Making Biochar: Biochar is made using a process called pyrolysis. Here, that means charing at high heat in the absence of oxygen. Oxygen is then re-introduced in an after-burner to burn the volatile gases, smoke and soot–at the same time increasing air flow via the chimney effect. Since the oxygen is consumed in the initial burn, there is not enough oxygen left above the burn line to turn the charred material into ash. Once the burn is complete, the container is either sealed or drenched with water to stop the material from smoldering into ash.

1. Tiny scale in a single tin can: so simple, really no excuses not to try it.

2. Small scale in a gallon paint can, handout from Wae Nelson

3. Small scale using a wood stove (13 min) – EdibleAcres: make biochar while heating and cooking.

4. Large personal-scale operation (15 min) – John Rogers in Melbourne using 4 sets of 55 gallon drums. You could also use 30 gallon or 5 gallon metal containers.

5. Biochar workshop in 5 parts (about 40 minutes each) scaling up, using the energy generated from the process and minimizing the emissions. Worth the time to get an in-depth class on biochar.

6. New biochar production facility Living Web Farms creating biochar for their farm in Florida, refining the above workshop design, capturing excess energy for use in the greenhouse and drying, separating volatiles for use on the farm; experimental continuous-feed machine.

How much do you get? About 50% of the biomass turns into biochar, about 10% is required to create the charcoal, and about 40% can be re-captured as energy if your setup allows. That translates to about 1/4 of the original biomass in volume. The rest is water and volatile gases that are burned off.

Charcoal vs Briquettes Biochar is NOT the same as charcoal used in a backyard cooking grill. Briquettes are a chemical mix with many unknown additives; I wouldn’t even save the ash for the garden.

Natural charcoal is available for use in the grill, but I have found some brands are extremely hard with large chunks more like coal, that do not easily break up into suitably small pieces even with a hammer.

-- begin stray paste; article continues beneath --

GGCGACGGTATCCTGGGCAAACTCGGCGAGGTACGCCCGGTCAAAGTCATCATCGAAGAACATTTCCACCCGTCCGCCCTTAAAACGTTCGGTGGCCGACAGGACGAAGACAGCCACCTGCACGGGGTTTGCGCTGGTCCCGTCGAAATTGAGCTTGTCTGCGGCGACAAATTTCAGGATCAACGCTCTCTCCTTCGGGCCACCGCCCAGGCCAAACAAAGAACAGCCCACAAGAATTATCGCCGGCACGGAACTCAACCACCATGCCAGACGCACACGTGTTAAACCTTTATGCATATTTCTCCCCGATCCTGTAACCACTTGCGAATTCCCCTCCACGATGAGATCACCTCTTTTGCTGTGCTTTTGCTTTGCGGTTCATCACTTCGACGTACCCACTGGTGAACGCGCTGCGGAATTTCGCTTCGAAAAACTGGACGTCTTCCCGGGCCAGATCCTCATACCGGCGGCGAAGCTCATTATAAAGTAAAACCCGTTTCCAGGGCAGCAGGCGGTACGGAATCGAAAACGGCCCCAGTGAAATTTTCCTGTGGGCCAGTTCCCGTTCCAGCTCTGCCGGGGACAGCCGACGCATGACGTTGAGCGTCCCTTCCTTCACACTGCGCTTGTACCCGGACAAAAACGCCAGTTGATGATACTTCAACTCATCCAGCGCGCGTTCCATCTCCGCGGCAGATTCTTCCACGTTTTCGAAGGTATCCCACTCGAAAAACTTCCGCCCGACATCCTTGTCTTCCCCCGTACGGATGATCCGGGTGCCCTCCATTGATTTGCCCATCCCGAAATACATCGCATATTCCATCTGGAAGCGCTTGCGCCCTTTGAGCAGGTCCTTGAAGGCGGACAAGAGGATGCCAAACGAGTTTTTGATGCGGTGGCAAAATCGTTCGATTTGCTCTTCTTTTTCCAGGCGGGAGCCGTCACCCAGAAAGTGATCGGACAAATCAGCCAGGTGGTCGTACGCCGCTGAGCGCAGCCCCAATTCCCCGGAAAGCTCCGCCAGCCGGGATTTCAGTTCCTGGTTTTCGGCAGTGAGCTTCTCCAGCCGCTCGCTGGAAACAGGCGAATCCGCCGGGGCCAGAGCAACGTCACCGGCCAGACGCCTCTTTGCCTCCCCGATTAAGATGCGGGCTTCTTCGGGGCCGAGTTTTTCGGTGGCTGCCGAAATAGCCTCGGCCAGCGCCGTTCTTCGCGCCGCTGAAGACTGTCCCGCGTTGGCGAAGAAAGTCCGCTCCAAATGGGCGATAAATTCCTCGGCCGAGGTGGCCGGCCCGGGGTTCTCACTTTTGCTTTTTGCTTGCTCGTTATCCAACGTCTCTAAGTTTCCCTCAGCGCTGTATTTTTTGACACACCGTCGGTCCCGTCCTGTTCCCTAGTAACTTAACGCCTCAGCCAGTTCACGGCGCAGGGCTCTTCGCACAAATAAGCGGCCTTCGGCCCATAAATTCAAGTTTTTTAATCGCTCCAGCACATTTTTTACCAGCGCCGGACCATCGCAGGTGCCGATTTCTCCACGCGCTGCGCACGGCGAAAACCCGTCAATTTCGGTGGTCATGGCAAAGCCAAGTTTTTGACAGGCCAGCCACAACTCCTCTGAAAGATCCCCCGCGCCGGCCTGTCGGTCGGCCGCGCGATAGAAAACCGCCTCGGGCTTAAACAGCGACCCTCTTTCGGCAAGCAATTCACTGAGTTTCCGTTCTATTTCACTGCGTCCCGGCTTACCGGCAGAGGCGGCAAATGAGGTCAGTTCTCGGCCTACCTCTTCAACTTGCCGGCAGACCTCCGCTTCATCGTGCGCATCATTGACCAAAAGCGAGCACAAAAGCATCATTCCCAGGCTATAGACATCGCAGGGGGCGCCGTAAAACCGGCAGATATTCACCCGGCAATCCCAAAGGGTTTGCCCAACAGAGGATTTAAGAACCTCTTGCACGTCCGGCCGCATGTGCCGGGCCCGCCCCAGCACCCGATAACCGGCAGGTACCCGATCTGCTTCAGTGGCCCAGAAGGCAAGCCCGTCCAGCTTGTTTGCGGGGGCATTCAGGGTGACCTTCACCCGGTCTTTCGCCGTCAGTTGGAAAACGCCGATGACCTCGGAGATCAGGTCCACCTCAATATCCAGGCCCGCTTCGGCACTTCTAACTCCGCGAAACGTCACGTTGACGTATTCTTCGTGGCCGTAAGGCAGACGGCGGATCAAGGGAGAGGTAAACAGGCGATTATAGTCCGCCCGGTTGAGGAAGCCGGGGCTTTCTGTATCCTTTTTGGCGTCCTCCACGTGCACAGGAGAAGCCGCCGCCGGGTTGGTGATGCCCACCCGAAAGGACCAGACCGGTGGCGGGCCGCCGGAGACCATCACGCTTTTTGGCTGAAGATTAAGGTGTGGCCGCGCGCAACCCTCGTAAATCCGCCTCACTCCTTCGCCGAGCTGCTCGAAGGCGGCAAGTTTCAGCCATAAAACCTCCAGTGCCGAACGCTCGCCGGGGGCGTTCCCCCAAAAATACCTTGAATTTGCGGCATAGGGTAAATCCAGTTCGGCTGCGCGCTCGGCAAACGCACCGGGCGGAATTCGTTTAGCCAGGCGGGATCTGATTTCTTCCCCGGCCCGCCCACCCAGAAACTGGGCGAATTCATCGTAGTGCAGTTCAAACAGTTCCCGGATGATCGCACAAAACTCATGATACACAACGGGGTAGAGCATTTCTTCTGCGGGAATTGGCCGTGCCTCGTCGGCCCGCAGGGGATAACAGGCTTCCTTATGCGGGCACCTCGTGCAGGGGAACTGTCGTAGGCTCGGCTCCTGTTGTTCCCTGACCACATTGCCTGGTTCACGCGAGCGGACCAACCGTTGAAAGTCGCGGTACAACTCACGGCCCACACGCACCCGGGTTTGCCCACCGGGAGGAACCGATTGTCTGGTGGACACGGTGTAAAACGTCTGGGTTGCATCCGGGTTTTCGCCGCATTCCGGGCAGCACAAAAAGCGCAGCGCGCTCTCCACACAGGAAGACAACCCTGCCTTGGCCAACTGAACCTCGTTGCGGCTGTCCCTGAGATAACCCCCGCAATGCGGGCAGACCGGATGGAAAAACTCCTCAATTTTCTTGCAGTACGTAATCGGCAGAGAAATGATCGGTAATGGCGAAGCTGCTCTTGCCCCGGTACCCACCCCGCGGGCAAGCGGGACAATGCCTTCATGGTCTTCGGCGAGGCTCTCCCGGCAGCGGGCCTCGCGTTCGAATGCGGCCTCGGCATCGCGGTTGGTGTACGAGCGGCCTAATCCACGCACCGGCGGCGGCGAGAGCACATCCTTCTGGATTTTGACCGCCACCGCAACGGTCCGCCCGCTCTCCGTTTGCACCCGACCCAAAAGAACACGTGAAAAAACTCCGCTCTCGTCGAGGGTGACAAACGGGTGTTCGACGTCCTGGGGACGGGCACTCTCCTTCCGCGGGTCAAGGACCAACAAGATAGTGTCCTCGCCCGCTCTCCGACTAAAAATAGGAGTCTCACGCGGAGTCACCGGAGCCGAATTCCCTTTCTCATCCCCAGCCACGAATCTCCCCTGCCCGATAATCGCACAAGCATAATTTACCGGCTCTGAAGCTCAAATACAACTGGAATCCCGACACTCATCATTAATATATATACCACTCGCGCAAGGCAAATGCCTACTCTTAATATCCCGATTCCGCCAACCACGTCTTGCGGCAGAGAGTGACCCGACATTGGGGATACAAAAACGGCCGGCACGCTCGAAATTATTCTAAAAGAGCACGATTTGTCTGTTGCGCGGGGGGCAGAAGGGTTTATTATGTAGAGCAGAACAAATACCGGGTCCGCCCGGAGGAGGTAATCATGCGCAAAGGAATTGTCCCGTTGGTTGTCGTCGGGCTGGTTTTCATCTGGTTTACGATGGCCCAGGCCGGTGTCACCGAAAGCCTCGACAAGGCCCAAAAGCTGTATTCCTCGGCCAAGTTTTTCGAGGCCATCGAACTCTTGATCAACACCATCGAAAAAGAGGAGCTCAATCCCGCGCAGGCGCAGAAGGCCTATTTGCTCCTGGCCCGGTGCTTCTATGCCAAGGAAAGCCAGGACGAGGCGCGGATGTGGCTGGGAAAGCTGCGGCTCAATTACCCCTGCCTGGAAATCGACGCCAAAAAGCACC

Charging Biochar: If you add raw biochar directly to a garden you could lose a season’s productivity, because it will absorb water and nutrients from the soil, robbing them from your plants. So before applying it to the soil, it is best to “charge” biochar for several days or weeks with water and nutrients (compost or worm tea, fish emulsion, urine, manure). Alternatively, mix it in while making compost, or add it in the off-season up north or if you leave a garden bed fallow. Once charged, biochar will continue to capture water and nutrients before they wash away.

Quantity to use in soil: 1-2 cups per square foot of soil minimum, 5-15% by volume of the top 6″ of soil is ideal. That would be from 1–2 cubic feet of biochar for a 4′ x 8′ bed mixed into at least the top 6″ of soil. Once applied, it is very stable; unlike compost or mulch, it does not break down over time.

Biochar can be applied under a layer of mulch for existing plantings; mixed with the soil more deeply for newly planted trees or planting beds; placed in a trench outside the drip line of a larger tree; or broadcast over a field. It can also be mixed in while making compost and later used as side dressing. Over time, worms will mix it deeper into the soil.

Summary: Biochar has many benefits. It provides a boost to soil microorganisms which improves the life, vitality and texture of the soil. It also improves the ability of the soil to absorb and hold water and nutrients, keeping them available to the plants over time while reducing runoff and down stream pollution. And it can help reduce greenhouse gases by creating a stable form of carbon that will remain in the soil for centuries.

Also be sure to check the “Building Soil” page under the Resources Menu.

By the way, char can be quite useful when you go camping. Create Char-cloth.